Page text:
Jeopardy! host Alex Trebek releases PSA to raise awareness of pancreatic cancer

Sabrina Barr
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Alex Trebek has released a public service announcement (PSA) to raise awareness of pancreatic cancer almost eight months after disclosing his diagnosis.

In March, the Jeopardy! host revealed he had been diagnosed with stage four pancreatic cancer.

The Canadian-American television personality said that he hopes to “beat the low survival rate statistics” for the disease, which in the UK has a five-year survival rate of seven per cent.

In the lead-up to World Pancreatic Cancer Day, which takes place on 21 November, Trebek has released a PSA on YouTube in partnership with the World Pancreatic Cancer Coalition to educate on the risks and symptoms of the health condition.

“In nearly every country, pancreatic cancer is the only major cancer with a five-year survival rate in the single digits,” Trebek said in the video.

“Now in order to help patients fight and survive this disease, more attention and awareness are needed, and that’s why I’ve joined forces with the World Pancreatic Cancer Coalition, to help raise global awareness of the risks and symptoms of pancreatic cancer.”

Trebek explained that he wished he had been able to spot the signs of pancreatic cancer sooner, having experienced “persistent stomach pain” prior to his diagnosis.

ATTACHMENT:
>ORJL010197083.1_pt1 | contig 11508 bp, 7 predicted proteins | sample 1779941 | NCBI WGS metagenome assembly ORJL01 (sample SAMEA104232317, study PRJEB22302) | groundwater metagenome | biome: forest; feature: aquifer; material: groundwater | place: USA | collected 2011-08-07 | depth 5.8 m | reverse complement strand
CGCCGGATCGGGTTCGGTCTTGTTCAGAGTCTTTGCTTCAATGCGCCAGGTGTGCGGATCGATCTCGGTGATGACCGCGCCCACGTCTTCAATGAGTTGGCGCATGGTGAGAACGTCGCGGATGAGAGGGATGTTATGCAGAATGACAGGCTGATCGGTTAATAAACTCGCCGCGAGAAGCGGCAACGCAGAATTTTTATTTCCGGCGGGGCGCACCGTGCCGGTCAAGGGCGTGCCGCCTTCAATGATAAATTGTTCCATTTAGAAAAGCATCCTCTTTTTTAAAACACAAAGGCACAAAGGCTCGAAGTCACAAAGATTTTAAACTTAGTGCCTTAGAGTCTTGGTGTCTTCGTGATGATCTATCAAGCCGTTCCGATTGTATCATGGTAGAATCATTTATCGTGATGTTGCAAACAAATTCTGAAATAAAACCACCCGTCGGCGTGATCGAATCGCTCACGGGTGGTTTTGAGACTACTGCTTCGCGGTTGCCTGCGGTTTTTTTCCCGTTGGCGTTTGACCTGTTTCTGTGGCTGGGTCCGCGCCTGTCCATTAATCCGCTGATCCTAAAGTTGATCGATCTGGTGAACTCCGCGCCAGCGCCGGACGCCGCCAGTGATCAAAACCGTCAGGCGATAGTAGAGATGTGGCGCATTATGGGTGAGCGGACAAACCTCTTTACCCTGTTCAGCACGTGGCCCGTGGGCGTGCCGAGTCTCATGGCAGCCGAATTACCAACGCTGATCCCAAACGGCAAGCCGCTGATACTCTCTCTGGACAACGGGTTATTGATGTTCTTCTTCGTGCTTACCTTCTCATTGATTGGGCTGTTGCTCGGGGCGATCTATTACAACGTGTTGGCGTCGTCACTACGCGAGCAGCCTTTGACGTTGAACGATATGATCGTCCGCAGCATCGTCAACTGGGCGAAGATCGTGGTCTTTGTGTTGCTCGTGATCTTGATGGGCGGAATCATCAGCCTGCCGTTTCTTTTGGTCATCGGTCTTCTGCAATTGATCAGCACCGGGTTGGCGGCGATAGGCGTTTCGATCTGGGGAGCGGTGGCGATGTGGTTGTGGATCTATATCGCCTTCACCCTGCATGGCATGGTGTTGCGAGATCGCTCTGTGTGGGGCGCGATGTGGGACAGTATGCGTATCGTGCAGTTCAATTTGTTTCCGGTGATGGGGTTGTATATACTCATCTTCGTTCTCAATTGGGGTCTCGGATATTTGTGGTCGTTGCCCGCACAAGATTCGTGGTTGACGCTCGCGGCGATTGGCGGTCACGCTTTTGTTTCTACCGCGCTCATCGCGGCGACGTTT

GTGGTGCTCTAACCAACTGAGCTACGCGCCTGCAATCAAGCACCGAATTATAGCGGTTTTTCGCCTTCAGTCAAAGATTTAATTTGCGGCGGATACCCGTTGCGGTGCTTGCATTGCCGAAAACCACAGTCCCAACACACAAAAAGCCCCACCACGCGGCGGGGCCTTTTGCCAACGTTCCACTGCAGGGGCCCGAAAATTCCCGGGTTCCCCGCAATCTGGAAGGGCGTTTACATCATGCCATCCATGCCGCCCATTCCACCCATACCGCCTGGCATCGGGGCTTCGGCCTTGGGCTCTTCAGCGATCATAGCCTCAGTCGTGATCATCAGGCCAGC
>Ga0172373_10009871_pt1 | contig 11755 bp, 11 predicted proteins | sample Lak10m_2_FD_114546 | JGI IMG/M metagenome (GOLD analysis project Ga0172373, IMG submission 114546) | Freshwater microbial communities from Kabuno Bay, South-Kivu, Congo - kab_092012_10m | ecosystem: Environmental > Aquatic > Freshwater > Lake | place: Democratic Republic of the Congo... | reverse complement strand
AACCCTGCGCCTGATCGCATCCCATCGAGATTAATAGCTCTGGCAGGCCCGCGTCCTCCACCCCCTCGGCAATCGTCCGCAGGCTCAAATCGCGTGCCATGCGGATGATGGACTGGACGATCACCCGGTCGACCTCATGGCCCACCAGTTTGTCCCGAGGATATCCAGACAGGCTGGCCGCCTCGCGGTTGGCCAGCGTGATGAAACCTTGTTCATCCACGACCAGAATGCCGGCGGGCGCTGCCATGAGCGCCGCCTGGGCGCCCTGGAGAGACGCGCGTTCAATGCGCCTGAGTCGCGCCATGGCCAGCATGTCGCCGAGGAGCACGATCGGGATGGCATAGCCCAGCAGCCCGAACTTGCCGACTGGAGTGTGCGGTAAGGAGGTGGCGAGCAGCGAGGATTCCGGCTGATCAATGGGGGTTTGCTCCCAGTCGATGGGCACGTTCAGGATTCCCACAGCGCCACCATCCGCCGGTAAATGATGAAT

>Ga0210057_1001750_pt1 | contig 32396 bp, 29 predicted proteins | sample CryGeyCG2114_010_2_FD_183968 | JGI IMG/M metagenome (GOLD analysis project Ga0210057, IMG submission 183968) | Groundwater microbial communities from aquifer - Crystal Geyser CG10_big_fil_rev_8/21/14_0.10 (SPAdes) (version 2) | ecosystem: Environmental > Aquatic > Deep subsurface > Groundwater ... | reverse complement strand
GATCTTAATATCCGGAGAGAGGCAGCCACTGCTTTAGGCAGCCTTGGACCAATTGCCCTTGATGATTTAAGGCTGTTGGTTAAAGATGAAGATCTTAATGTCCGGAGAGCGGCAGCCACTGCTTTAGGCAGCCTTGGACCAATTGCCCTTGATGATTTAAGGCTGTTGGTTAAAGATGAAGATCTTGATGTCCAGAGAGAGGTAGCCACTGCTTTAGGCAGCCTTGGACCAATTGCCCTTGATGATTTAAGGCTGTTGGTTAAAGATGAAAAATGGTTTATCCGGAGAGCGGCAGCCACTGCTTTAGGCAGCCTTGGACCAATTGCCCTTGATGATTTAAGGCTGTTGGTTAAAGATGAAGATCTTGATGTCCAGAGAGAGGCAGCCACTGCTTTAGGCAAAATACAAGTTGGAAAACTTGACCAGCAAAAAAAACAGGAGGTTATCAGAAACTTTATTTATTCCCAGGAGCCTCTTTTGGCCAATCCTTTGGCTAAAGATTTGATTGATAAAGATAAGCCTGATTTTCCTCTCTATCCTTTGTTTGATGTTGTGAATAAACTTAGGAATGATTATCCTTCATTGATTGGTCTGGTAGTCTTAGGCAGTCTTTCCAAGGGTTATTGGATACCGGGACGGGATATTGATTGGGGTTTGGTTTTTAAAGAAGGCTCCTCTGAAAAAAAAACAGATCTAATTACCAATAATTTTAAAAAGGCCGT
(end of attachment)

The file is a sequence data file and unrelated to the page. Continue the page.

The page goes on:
“Other common symptoms can include mid back pain, unexplained weight loss, new onset diabetes and the yellowing of the skin or eyes,” the 79-year-old outlined.

Trebek concluded the PSA by urging members of the public to spread awareness of the disease throughout November, which marks Pancreatic Cancer Awareness Month.

“Together, we can get it done,” he stated.

Pancreatic cancer, states organisation Pancreatic Cancer UK, occurs when cells in the pancreas grow abnormally, forming a cancerous tumour in the pancreas, which is situated in the abdomen.

While common symptoms including abdominal and back pain, unexplained weight loss and indigestion, other signs of the cancer can include loss of appetite, nausea and difficulty swallowing.

According to the charity, it is unknown exactly what causes pancreatic cancer. However, there is “good evidence” to suggest that various factors may increase one’s risk, including being overweight, smoking, having a family history of pancreatic cancer and having diabetes.

Treatment for pancreatic cancer may involve undergoing surgery, chemotherapy or radiotherapy.

Earlier this month, Trebek said he had some regrets about going public with his pancreatic cancer diagnosis during an interview with CTV.

He added that he is not afraid of dying, stating: “I’m 79 years old. Hey, I’ve lived a good life, a full life, and I’m nearing the end of that life.”

For more information about pancreatic cancer, visit the Pancreatic Cancer UK website here.

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